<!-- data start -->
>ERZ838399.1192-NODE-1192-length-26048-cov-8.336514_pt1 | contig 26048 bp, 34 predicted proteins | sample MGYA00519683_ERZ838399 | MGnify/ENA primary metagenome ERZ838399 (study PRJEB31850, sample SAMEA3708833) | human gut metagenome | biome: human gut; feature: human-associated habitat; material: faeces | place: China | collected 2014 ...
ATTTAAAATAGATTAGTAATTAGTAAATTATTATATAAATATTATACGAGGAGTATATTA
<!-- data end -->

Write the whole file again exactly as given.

>ERZ838399.1192-NODE-1192-length-26048-cov-8.336514_pt1 | contig 26048 bp, 34 predicted proteins | sample MGYA00519683_ERZ838399 | MGnify/ENA primary metagenome ERZ838399 (study PRJEB31850, sample SAMEA3708833) | human gut metagenome | biome: human gut; feature: human-associated habitat; material: faeces | place: China | collected 2014 ...
ATTTAAAATAGATTAGTAATTAGTAAATTATTATATAAATATTATACGAGGAGTATATTA